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Spain-Israel: A business opportunity

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Ignacio Aparicio analyses the legal and fiscal aspects to consider when deciding whether to establish business ties with Israel or to set up businesses there

The visit by the president of Israel, Reuven Rivlin, has highlighted the strength of two economies with GDP growth rates in excess of 3 per cent per annum. In particular, the Israeli economy has an unemployment rate of 4.4 per cent, inflation at -0.3 per cent and sustained economic growth of 4 per cent per annum and, with a population of more than 8 million, is the world’s third-largest investor in innovation on a per capita basis and holds more patents per capita and venture capital investment per capita than any other country. It is a country that, despite its size, creates more than 5,000 companies a year and where a business plan is created every 8 hours.

Spain, one of the fastest-growing economies in Europe, is a strategic partner that can pride itself on the positive effect of more than 2,200 million euros on the trade balance and the award of projects and bids worth more than 700 million euros to Spanish companies in 2016. Following the recent history of our economies the future is bright, business opportunities are real, bridges of collaboration continue to exist and we share resources and technologies in important sectors such as infrastructure, transport, renewable energies, water, the environment and biotechnology.

In this article, we aim to represent some legal and fiscal aspects to be considered when assessing the creation of business ties with Israel or setting up businesses there.

When it comes to establishing a physical presence in Israel, there are no major differences for Spanish companies when it comes to the legal structures under which companies operate; the most common structures are the branch, companies with no legal personality of their own and the subsidiary owned by foreign capital, which is recommended if one wishes to benefit from limited liability. All are liable for taxation on profits generated within Israel, with the unique characteristic that no tax is withheld on said profits generated by branches, which can pay taxes in Israel to the extent that these profits can be attributed to the activities of the branch, something that, given the absence of a distinctive legal personality, can be difficult to determine. It should be noted that Spain and Israel have had a treaty to avoid double taxation and prevent tax evasion since 1999.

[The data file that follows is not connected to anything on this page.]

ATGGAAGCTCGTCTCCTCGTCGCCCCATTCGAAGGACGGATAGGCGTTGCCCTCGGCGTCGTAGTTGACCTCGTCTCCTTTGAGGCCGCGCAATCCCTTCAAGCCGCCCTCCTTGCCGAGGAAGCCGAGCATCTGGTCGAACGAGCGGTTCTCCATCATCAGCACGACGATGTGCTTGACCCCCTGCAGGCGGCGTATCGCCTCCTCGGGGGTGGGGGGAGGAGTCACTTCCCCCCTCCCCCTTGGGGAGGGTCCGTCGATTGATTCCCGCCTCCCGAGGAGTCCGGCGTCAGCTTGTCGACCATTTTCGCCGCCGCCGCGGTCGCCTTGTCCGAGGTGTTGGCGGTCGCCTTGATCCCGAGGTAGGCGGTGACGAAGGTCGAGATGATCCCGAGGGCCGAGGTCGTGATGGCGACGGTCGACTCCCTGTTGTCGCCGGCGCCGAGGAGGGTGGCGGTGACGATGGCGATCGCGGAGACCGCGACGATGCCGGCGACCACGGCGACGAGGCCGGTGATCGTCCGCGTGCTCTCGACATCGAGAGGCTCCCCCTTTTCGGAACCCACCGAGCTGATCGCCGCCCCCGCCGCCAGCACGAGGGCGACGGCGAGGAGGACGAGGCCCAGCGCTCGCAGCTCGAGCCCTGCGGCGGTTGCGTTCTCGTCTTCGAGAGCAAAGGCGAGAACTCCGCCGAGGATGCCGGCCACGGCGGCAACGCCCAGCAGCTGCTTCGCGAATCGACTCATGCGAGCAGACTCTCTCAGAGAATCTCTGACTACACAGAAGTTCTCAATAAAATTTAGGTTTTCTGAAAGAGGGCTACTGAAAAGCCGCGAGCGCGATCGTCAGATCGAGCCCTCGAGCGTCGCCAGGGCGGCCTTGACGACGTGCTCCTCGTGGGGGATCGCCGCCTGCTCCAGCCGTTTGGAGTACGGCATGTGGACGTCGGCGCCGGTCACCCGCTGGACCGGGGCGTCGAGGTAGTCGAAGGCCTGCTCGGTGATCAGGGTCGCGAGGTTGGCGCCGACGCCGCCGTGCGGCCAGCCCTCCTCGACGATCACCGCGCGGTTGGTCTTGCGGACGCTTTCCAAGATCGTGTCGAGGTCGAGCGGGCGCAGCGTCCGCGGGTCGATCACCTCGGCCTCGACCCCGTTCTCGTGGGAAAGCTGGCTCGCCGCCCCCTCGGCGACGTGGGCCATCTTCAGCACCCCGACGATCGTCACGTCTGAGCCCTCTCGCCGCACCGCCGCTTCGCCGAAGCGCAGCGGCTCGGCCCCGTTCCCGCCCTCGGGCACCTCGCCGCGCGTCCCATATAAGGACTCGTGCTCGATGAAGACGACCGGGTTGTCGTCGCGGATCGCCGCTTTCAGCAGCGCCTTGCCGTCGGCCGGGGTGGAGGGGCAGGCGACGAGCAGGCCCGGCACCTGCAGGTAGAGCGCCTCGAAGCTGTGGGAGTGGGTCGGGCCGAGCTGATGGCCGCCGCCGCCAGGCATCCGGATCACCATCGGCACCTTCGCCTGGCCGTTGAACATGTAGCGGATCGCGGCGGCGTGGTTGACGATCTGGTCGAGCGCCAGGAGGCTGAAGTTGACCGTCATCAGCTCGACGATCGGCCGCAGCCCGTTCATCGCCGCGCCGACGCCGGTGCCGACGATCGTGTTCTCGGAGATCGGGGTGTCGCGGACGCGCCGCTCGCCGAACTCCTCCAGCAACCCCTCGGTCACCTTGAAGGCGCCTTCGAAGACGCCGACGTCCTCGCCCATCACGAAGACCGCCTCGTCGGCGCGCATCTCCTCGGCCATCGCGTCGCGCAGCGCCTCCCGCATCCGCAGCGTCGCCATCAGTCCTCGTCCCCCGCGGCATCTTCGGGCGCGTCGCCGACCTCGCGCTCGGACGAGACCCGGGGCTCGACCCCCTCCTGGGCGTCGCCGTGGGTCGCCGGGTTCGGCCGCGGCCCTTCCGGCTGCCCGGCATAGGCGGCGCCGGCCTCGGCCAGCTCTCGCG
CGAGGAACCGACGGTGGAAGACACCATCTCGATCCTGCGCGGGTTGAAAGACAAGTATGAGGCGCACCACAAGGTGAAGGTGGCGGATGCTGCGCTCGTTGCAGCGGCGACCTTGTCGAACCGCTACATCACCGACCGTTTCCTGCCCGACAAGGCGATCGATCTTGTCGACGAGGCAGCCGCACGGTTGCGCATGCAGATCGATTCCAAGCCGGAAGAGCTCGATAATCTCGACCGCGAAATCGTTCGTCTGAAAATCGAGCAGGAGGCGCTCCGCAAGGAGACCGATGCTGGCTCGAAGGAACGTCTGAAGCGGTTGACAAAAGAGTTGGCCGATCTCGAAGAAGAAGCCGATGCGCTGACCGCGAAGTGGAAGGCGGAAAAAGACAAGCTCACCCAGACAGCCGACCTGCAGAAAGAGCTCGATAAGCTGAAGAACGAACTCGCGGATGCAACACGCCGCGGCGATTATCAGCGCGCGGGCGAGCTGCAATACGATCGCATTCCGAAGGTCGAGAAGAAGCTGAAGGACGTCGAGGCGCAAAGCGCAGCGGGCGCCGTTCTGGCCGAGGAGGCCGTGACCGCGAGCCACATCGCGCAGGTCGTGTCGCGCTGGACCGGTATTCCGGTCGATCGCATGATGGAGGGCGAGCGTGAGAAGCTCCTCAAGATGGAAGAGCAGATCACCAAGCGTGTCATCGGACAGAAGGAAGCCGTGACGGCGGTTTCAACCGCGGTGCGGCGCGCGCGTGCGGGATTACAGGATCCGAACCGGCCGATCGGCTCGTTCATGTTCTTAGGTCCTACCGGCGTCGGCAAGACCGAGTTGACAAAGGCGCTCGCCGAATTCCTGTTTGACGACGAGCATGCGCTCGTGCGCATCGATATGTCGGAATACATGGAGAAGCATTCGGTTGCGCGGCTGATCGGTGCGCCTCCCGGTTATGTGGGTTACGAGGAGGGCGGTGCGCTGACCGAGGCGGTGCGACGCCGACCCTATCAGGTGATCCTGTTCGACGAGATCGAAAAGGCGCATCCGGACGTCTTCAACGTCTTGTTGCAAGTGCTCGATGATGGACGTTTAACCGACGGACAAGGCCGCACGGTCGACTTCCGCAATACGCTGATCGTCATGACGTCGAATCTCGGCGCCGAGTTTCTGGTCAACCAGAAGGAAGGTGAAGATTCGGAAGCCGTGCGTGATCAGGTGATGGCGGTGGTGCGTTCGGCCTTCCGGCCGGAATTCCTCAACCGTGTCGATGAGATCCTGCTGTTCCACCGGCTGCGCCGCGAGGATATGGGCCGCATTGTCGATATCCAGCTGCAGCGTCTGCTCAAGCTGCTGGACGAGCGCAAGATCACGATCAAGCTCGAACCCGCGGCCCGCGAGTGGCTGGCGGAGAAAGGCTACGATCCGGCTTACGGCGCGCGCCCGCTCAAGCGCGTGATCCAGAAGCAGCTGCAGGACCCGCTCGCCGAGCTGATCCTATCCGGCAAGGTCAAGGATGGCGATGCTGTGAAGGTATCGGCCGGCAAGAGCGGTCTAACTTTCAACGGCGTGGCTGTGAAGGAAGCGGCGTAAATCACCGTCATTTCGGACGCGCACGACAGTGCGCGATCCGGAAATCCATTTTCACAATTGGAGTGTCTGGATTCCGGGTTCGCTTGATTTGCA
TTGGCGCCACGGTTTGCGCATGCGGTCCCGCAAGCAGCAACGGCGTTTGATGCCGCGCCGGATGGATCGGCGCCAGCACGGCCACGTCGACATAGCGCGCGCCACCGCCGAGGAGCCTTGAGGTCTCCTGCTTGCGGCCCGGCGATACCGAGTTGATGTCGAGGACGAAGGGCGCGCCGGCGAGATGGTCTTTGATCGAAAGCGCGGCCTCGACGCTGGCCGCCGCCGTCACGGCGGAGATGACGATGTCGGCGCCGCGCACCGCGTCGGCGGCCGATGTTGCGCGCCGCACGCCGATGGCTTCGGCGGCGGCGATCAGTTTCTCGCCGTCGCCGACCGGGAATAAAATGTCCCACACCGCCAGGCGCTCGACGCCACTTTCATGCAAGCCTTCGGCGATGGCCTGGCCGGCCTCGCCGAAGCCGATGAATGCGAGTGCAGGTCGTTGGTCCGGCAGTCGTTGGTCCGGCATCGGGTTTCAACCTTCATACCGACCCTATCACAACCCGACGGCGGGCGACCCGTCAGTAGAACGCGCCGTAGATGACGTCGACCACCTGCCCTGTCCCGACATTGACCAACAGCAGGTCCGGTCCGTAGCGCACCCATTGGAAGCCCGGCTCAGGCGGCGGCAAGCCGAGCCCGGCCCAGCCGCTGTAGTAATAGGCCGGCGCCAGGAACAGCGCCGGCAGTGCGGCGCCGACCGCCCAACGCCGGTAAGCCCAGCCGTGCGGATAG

All companies must submit audited accounts within five months after the end of the financial year. Spain is unique in that annual accounts are not accessible to the public. In Israel, the equivalent of our corporation tax is a general tax levied at 24 per cent, while general VAT is levied at 17 per cent. To register for VAT with local authorities, a business must have an appointed representative resident in Israel and a bank account denominated in the local currency (shekels). They may also have accounts denominated in other currencies.

As is the case in Spain, property sales are subject to capital gains tax, as are property transfers (for the acquirer) levied at a general rate of 6 per cent and at between 0 and 10 per cent on transfers of residential property, depending on the characteristics of the property. Spain’s property tax (IBI) has an equivalent in Israel, which is calculated based on the surface area of a property (in metres squared) and irrespective of the purpose for which the property is used.

The tax withholding system is unique: under local regulations, the buyer of goods or services must withhold between 20 and 30 per cent of the amount payable, unless a total exemption or reduction is obtained from the authorities for certain payments. As a rule, the withholding is applied at 24 per cent; however, financial institutions in practice retain 25 per cent. In the case of purchases from non-residents, 30 per cent is withheld. For the repatriation of earnings of the Israeli subsidiary to its Spanish parent, the double taxation treaty sets out a withholding rate of 10 per cent. For all other requirements, it should be remembered that Israel is a member of the OECD and that it is subject to rules on transfer prices between related parties.

Workers are entitled to receive a minimum wage, which is set on a per hour basis and which was around 6.60 euros/hour in 2017. A full-time employee works 186 hours per month, and employees are entitled to receive a 25 per cent loading on income for their first 2 hours of overtime, with this loading increasing to 50 per cent from the third hour of overtime. Employees must have at least 36 hours’ rest time a week. Holiday leave can range from 14 to 28 days, depending on the years’ service provided by the employee for a given employer.

Israel can be recognised for a number of achievements: it has created a close relationship between business, the army and university, and its formulae for financing have given private initiative a boost. The success of the most recent reforms in its tertiary, energy and property sectors and its investment in innovation and knowledge allow its products and services to compete globally in sectors with the most technological content, creating real business opportunities for its Spanish partner.


For further information, please contact:

Ignacio Aparicio Ramos

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